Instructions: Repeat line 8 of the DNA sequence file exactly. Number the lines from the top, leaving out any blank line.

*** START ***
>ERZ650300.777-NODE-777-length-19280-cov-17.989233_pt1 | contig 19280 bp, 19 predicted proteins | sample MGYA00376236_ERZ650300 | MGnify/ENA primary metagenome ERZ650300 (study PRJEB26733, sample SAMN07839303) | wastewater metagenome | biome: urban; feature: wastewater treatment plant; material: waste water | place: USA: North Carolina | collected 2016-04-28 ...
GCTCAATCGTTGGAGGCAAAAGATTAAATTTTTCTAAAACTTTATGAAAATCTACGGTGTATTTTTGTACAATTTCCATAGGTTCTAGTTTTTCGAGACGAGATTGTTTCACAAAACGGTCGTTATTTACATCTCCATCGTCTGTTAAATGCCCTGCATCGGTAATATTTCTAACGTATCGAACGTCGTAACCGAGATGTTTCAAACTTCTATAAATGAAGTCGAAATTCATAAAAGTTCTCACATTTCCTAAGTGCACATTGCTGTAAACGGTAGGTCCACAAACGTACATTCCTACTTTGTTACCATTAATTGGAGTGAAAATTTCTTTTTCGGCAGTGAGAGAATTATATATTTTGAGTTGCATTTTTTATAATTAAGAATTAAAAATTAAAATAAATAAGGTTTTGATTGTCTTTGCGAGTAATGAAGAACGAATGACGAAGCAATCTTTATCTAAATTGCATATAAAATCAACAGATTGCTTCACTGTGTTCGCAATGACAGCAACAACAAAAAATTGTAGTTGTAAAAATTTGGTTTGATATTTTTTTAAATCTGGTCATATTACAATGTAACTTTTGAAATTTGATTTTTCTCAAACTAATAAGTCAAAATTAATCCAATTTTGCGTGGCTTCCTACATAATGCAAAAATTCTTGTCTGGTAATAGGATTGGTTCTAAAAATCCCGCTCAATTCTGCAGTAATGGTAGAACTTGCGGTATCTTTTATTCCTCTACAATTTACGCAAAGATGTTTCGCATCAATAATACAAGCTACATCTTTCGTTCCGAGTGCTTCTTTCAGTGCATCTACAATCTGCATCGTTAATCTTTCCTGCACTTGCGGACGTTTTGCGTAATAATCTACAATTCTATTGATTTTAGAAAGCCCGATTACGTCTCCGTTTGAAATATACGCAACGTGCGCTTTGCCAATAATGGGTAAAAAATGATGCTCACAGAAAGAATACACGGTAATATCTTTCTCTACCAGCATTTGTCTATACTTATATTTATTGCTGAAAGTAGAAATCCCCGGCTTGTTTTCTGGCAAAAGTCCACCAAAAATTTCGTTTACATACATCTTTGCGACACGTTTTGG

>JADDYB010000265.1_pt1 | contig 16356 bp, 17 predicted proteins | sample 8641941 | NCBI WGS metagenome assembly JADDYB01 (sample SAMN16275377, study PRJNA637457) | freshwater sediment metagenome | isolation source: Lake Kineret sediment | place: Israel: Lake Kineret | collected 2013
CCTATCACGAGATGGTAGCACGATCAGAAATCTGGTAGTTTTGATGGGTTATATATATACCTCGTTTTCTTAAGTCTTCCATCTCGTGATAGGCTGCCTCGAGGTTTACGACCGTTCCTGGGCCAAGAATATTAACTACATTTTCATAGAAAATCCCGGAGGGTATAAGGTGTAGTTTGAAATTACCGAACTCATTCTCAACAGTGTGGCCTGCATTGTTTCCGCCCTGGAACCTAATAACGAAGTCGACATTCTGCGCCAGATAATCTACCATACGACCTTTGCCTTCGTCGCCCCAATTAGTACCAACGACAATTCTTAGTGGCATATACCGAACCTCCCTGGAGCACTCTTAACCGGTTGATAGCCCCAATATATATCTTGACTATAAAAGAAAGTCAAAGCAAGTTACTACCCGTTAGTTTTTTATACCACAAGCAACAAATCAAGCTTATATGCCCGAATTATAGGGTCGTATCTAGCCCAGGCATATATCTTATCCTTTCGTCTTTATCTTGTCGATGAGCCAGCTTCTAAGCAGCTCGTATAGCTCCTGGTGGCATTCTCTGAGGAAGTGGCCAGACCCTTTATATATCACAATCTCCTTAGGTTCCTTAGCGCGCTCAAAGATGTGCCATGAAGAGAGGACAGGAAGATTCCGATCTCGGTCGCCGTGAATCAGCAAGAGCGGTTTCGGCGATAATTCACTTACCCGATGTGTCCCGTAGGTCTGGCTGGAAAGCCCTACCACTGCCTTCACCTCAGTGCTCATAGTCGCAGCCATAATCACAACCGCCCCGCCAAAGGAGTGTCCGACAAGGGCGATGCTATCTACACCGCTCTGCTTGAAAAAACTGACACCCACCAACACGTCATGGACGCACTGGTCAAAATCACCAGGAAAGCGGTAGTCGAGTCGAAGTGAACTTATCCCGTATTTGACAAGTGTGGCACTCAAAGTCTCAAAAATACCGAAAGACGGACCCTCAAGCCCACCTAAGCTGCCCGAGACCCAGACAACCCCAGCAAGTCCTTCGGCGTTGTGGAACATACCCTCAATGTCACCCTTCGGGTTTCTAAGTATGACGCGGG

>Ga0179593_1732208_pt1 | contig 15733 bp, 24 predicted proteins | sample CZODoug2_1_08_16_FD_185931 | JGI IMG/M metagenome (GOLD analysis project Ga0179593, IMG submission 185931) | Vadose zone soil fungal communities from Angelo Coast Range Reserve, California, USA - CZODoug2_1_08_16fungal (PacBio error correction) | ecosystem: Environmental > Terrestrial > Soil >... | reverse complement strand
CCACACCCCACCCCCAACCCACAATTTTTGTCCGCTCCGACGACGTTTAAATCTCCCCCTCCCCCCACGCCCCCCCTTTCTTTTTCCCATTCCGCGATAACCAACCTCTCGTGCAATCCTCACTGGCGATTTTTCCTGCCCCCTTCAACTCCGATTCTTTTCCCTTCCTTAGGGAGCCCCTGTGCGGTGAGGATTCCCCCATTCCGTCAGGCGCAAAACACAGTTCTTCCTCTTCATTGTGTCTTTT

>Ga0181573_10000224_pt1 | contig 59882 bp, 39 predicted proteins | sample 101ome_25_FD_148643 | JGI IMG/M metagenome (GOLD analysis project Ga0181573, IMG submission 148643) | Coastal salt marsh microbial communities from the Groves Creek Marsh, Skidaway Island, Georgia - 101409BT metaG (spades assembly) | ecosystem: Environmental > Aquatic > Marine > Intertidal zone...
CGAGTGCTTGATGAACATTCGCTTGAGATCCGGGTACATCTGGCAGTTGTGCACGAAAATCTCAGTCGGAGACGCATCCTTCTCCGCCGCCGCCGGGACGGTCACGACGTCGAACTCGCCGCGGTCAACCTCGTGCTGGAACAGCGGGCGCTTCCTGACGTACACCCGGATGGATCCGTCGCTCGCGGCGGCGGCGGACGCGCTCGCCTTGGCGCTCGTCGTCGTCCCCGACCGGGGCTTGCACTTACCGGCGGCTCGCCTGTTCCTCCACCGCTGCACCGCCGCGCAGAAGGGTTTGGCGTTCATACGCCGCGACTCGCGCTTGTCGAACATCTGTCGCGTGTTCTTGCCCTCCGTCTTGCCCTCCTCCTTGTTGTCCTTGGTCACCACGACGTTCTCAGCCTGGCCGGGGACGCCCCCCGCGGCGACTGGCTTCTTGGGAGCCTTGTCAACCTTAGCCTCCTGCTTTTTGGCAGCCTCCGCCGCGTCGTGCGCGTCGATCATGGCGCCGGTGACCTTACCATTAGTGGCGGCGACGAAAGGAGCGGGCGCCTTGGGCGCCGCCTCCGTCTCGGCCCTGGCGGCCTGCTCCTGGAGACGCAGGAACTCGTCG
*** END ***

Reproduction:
CGAGTGCTTGATGAACATTCGCTTGAGATCCGGGTACATCTGGCAGTTGTGCACGAAAATCTCAGTCGGAGACGCATCCTTCTCCGCCGCCGCCGGGACGGTCACGACGTCGAACTCGCCGCGGTCAACCTCGTGCTGGAACAGCGGGCGCTTCCTGACGTACACCCGGATGGATCCGTCGCTCGCGGCGGCGGCGGACGCGCTCGCCTTGGCGCTCGTCGTCGTCCCCGACCGGGGCTTGCACTTACCGGCGGCTCGCCTGTTCCTCCACCGCTGCACCGCCGCGCAGAAGGGTTTGGCGTTCATACGCCGCGACTCGCGCTTGTCGAACATCTGTCGCGTGTTCTTGCCCTCCGTCTTGCCCTCCTCCTTGTTGTCCTTGGTCACCACGACGTTCTCAGCCTGGCCGGGGACGCCCCCCGCGGCGACTGGCTTCTTGGGAGCCTTGTCAACCTTAGCCTCCTGCTTTTTGGCAGCCTCCGCCGCGTCGTGCGCGTCGATCATGGCGCCGGTGACCTTACCATTAGTGGCGGCGACGAAAGGAGCGGGCGCCTTGGGCGCCGCCTCCGTCTCGGCCCTGGCGGCCTGCTCCTGGAGACGCAGGAACTCGTCG